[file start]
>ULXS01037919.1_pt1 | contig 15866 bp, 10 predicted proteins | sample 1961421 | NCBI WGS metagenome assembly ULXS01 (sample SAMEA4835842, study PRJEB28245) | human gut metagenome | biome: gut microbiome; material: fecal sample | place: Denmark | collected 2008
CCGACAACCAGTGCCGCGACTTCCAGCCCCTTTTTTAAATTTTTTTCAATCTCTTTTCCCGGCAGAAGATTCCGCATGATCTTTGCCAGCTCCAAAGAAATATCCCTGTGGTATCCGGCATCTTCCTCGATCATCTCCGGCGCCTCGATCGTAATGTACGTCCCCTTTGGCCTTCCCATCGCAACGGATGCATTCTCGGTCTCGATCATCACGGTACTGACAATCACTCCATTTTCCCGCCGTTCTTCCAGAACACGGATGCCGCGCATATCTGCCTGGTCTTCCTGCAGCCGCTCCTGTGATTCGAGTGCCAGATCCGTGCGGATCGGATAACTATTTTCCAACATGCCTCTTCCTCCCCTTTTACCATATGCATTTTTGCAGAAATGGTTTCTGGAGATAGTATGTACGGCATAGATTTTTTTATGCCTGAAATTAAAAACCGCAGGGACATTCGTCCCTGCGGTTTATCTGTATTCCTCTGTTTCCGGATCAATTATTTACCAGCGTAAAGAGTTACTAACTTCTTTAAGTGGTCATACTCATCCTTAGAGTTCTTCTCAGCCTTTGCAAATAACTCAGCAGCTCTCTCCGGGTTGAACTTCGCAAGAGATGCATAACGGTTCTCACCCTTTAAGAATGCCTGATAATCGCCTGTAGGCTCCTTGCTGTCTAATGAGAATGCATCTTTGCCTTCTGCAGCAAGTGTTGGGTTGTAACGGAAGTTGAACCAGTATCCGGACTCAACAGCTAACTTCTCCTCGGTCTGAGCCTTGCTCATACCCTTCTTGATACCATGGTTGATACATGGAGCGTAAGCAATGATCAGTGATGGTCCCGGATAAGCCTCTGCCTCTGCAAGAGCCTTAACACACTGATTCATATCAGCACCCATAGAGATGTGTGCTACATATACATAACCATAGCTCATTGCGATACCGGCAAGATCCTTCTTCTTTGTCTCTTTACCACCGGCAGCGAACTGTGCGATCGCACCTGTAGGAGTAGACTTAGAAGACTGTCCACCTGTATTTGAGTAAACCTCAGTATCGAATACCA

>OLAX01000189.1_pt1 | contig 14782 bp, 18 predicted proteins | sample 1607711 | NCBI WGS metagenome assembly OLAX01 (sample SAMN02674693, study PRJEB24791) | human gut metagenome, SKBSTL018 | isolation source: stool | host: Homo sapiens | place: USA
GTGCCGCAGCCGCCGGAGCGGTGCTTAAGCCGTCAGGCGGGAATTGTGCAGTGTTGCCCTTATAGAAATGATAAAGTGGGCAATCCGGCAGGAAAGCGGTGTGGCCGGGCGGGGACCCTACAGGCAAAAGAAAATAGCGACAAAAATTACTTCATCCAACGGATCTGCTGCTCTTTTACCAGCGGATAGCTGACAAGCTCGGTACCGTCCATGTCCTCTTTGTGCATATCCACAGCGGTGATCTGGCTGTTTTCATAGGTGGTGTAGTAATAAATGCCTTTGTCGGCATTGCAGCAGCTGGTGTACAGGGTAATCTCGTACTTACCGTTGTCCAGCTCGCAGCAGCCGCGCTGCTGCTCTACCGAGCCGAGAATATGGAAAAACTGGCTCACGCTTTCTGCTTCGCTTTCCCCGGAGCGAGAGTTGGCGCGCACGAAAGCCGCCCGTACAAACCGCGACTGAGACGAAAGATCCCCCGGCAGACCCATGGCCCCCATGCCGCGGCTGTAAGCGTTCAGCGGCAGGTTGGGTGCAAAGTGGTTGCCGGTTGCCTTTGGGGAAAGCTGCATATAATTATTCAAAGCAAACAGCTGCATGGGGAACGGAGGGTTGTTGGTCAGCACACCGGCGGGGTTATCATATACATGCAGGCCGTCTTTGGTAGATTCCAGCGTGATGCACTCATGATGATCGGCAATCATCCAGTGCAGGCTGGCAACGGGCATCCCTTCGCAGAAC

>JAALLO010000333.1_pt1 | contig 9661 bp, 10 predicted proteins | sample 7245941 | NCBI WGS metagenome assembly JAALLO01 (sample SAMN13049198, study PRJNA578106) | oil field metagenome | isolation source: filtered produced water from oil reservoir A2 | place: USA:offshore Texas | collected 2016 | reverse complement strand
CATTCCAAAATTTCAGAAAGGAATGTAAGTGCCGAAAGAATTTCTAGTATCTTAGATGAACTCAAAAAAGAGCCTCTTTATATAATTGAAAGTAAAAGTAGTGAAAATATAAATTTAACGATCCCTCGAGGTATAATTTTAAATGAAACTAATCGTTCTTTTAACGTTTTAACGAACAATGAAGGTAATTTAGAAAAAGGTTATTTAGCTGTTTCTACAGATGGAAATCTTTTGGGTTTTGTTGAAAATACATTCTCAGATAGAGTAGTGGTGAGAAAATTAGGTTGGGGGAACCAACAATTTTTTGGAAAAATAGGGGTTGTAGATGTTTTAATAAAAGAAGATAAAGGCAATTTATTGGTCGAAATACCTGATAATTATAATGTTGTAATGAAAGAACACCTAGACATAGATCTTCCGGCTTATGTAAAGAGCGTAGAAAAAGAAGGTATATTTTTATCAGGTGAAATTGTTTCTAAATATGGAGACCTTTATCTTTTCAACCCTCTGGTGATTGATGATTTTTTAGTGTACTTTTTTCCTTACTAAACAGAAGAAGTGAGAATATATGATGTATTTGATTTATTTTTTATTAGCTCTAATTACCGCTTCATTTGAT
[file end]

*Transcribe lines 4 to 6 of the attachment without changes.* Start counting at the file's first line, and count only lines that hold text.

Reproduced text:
GTGCCGCAGCCGCCGGAGCGGTGCTTAAGCCGTCAGGCGGGAATTGTGCAGTGTTGCCCTTATAGAAATGATAAAGTGGGCAATCCGGCAGGAAAGCGGTGTGGCCGGGCGGGGACCCTACAGGCAAAAGAAAATAGCGACAAAAATTACTTCATCCAACGGATCTGCTGCTCTTTTACCAGCGGATAGCTGACAAGCTCGGTACCGTCCATGTCCTCTTTGTGCATATCCACAGCGGTGATCTGGCTGTTTTCATAGGTGGTGTAGTAATAAATGCCTTTGTCGGCATTGCAGCAGCTGGTGTACAGGGTAATCTCGTACTTACCGTTGTCCAGCTCGCAGCAGCCGCGCTGCTGCTCTACCGAGCCGAGAATATGGAAAAACTGGCTCACGCTTTCTGCTTCGCTTTCCCCGGAGCGAGAGTTGGCGCGCACGAAAGCCGCCCGTACAAACCGCGACTGAGACGAAAGATCCCCCGGCAGACCCATGGCCCCCATGCCGCGGCTGTAAGCGTTCAGCGGCAGGTTGGGTGCAAAGTGGTTGCCGGTTGCCTTTGGGGAAAGCTGCATATAATTATTCAAAGCAAACAGCTGCATGGGGAACGGAGGGTTGTTGGTCAGCACACCGGCGGGGTTATCATATACATGCAGGCCGTCTTTGGTAGATTCCAGCGTGATGCACTCATGATGATCGGCAATCATCCAGTGCAGGCTGGCAACGGGCATCCCTTCGCAGAAC

>JAALLO010000333.1_pt1 | contig 9661 bp, 10 predicted proteins | sample 7245941 | NCBI WGS metagenome assembly JAALLO01 (sample SAMN13049198, study PRJNA578106) | oil field metagenome | isolation source: filtered produced water from oil reservoir A2 | place: USA:offshore Texas | collected 2016 | reverse complement strand
CATTCCAAAATTTCAGAAAGGAATGTAAGTGCCGAAAGAATTTCTAGTATCTTAGATGAACTCAAAAAAGAGCCTCTTTATATAATTGAAAGTAAAAGTAGTGAAAATATAAATTTAACGATCCCTCGAGGTATAATTTTAAATGAAACTAATCGTTCTTTTAACGTTTTAACGAACAATGAAGGTAATTTAGAAAAAGGTTATTTAGCTGTTTCTACAGATGGAAATCTTTTGGGTTTTGTTGAAAATACATTCTCAGATAGAGTAGTGGTGAGAAAATTAGGTTGGGGGAACCAACAATTTTTTGGAAAAATAGGGGTTGTAGATGTTTTAATAAAAGAAGATAAAGGCAATTTATTGGTCGAAATACCTGATAATTATAATGTTGTAATGAAAGAACACCTAGACATAGATCTTCCGGCTTATGTAAAGAGCGTAGAAAAAGAAGGTATATTTTTATCAGGTGAAATTGTTTCTAAATATGGAGACCTTTATCTTTTCAACCCTCTGGTGATTGATGATTTTTTAGTGTACTTTTTTCCTTACTAAACAGAAGAAGTGAGAATATATGATGTATTTGATTTATTTTTTATTAGCTCTAATTACCGCTTCATTTGAT